God speaks to us through His Word. When texts or stories are read in isolation they can be interpreted with meaning they were never meant to convey. God wants us to know truth. When we de-contextualize Scripture or read passages divorced from the overarching narrative we may miss out on what God is really saying. So let’s make sure we don’t short circuit the process of God speaking to us – let’s read the whole Story.

© Scripture Union Canada 2013


Leave a comment

New Year Resolutions

The beginning of a new year signals a new start. Many of us get freshly motivated to do better than we did the year before. Christians often think about how they can improve their Bible reading. The trouble is they tried that last year, and the year before, and when they hit Numbers their days were numbered! March comes and goes and our good intentions to read through the Bible are nothing more than a distant memory.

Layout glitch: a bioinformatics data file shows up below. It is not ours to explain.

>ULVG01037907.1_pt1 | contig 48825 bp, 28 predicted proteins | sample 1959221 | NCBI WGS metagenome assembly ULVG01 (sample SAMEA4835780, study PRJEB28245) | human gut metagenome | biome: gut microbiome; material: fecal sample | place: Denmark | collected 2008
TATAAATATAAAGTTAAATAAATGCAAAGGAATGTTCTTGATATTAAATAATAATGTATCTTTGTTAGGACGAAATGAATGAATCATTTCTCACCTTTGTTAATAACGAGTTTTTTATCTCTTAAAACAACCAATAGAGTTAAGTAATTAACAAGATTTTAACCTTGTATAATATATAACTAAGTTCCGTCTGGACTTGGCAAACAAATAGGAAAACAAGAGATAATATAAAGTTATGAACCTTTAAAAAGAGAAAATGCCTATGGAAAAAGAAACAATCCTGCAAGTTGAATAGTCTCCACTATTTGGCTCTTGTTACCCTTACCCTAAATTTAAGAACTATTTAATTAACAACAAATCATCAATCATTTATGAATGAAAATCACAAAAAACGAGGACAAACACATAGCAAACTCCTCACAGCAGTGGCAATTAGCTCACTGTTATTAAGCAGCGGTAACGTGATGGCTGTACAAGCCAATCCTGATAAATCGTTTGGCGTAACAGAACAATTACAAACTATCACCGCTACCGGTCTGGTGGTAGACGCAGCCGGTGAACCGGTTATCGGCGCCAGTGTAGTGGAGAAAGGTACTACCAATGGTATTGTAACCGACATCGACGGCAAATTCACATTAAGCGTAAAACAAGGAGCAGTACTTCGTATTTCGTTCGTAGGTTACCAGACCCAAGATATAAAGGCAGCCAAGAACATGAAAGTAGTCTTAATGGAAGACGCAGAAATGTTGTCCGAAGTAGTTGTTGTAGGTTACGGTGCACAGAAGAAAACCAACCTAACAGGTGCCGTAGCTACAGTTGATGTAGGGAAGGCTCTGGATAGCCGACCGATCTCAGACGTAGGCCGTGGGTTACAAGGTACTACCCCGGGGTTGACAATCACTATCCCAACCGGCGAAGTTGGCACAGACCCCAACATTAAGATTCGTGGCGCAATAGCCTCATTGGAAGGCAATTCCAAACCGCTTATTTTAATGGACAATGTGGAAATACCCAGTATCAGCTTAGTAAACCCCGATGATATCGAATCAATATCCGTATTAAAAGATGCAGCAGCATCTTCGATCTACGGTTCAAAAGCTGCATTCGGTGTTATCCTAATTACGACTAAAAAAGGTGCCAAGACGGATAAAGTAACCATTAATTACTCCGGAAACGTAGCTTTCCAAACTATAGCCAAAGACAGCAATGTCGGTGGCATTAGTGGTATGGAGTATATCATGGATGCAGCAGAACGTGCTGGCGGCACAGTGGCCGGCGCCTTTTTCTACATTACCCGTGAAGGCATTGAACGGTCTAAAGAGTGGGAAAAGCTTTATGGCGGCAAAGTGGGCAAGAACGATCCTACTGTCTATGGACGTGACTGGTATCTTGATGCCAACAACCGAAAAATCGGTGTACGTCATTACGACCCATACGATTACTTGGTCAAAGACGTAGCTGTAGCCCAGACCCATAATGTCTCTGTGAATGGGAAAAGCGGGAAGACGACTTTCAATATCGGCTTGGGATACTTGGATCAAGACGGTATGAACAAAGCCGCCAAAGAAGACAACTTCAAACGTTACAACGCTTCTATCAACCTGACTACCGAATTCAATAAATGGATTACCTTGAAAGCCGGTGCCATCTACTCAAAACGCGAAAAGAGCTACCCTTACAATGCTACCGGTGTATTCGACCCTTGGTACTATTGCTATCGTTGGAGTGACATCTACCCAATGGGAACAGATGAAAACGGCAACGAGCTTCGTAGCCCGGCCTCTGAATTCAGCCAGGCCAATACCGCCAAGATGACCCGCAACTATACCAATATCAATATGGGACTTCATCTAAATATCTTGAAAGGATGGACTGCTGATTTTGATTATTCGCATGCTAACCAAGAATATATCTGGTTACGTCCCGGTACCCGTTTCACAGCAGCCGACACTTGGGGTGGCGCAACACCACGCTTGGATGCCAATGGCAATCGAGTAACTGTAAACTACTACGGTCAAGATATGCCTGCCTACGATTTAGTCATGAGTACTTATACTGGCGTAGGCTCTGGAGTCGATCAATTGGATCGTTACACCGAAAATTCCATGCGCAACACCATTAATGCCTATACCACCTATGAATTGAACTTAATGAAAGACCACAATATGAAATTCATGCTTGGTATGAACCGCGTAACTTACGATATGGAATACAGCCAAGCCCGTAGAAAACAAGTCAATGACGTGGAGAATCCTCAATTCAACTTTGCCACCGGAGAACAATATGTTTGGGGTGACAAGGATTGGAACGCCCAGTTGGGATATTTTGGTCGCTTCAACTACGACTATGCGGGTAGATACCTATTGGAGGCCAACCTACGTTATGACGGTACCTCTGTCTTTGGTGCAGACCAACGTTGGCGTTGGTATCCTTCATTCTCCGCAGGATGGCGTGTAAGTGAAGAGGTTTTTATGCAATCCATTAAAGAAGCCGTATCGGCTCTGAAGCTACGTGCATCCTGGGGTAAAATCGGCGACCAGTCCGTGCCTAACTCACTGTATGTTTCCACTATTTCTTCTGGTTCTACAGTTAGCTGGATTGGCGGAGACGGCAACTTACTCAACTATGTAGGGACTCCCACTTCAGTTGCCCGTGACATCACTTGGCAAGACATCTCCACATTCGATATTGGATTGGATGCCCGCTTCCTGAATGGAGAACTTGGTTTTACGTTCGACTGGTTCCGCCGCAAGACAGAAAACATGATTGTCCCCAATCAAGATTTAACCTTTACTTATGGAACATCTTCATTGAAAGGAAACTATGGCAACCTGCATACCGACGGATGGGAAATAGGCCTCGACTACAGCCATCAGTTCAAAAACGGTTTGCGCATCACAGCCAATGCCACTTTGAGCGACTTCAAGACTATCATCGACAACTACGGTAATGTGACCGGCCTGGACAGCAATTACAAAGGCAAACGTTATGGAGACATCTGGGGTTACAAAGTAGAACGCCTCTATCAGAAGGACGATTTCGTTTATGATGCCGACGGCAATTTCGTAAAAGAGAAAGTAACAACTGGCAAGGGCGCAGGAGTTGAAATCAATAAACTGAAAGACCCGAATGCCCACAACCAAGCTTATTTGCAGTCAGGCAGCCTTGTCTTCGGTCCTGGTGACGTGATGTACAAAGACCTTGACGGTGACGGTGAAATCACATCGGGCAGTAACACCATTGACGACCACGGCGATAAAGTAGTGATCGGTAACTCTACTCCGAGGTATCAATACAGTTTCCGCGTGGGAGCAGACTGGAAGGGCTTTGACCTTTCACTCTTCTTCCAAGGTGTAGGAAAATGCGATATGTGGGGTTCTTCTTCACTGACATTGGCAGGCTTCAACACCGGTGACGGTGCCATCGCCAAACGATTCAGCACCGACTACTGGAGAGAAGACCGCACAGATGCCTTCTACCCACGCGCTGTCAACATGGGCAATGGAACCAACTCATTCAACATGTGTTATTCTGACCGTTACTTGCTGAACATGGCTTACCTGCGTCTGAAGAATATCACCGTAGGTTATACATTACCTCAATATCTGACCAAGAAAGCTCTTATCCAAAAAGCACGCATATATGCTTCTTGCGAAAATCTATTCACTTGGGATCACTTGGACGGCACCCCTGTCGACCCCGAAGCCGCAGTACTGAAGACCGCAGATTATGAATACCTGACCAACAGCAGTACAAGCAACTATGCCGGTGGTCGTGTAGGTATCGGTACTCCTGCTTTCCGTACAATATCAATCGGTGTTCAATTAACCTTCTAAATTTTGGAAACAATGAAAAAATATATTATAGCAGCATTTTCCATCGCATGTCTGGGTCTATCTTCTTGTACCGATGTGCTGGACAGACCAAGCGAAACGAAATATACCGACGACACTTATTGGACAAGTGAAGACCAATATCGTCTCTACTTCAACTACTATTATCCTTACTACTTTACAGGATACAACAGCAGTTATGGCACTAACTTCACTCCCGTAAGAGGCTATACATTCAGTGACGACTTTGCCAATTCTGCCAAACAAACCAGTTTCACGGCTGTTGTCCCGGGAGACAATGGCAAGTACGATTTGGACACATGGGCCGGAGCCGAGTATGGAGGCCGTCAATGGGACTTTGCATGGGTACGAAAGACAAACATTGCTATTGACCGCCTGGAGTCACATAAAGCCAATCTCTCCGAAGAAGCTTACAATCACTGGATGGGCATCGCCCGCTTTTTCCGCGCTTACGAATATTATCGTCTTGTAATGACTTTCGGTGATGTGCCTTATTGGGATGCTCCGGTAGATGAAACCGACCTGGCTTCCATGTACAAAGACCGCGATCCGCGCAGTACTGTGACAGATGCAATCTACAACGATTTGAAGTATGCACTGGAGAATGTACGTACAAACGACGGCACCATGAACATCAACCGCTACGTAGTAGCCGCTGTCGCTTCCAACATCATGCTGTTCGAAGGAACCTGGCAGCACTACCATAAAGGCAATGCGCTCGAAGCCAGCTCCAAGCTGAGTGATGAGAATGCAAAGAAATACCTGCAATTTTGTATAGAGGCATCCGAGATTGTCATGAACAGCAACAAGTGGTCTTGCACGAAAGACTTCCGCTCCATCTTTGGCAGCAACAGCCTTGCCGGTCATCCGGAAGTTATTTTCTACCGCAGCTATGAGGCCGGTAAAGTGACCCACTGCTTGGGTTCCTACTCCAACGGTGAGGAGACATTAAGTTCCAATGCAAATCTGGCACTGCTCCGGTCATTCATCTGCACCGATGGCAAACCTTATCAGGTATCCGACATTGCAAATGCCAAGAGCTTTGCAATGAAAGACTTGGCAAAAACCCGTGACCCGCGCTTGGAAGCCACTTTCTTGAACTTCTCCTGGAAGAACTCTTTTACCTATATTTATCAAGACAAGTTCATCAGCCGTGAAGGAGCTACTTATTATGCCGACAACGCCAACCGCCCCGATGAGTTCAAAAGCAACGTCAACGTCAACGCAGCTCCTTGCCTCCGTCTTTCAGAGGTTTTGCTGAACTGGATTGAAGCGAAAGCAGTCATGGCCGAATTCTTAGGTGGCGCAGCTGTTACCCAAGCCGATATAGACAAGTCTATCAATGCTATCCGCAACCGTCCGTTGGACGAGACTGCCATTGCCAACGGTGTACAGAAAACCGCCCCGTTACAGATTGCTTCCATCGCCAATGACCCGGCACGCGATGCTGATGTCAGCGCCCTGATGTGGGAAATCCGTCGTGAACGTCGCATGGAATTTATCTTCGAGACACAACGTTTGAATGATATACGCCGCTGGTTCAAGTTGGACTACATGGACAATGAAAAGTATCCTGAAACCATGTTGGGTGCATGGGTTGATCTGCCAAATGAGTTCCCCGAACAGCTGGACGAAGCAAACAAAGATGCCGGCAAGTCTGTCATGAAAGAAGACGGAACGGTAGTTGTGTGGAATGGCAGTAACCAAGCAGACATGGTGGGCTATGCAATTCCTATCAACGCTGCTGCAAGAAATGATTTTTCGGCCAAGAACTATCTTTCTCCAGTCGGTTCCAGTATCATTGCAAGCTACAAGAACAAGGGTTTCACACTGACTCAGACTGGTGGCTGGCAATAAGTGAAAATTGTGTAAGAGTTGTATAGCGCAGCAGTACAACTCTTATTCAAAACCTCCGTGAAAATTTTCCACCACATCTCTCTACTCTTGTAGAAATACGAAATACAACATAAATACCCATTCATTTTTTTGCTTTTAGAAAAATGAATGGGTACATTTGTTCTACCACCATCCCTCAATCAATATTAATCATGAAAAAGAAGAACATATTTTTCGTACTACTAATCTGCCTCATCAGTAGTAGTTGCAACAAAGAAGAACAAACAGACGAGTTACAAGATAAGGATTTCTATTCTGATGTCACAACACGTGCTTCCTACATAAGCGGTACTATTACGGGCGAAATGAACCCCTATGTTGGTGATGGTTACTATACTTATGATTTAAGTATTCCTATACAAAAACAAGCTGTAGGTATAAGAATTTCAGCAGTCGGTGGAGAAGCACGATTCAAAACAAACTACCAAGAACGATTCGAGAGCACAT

So what can we do this year so that our resolution to read the Bible doesn’t fizzle out? Here are three practical suggestions:

1. Get connected. Don’t go it alone. When we read the Bible in isolation we’re more likely to run out of steam. So invite your spouse, one or two friends, or a sibling to join you in 2013. Work together to set goals, figure out how you’ll be accountable, find times to chat about what you’re reading and spur each other along.

2. Be realistic. Sometimes we set ourselves unreachable goals. Don’t bite off more than you can chew. It’s better to read shorter portions of Scripture that you ponder on than read lengthy sections that go in one ear and out the other. So read less and meditate more. And, most importantly, read only what you can absorb and apply.

3. Use resources. Bible reading coupled with reflection is the primary catalyst in the development of our spiritual health and growth. If you’re a newbie to Bible reading consider using the E100 Challenge to get an overview of the major themes of the Bible. If you’re a veteran Bible reader consider using one of Scripture Union’s Bible Reading Guides – Daily Bread, Encounter With God, Closer to God. You can also download the eDaily Devotions for free.

Now onward and upward with this year’s Bible reading resolution!

© Scripture Union Canada 2013

Privacy Policy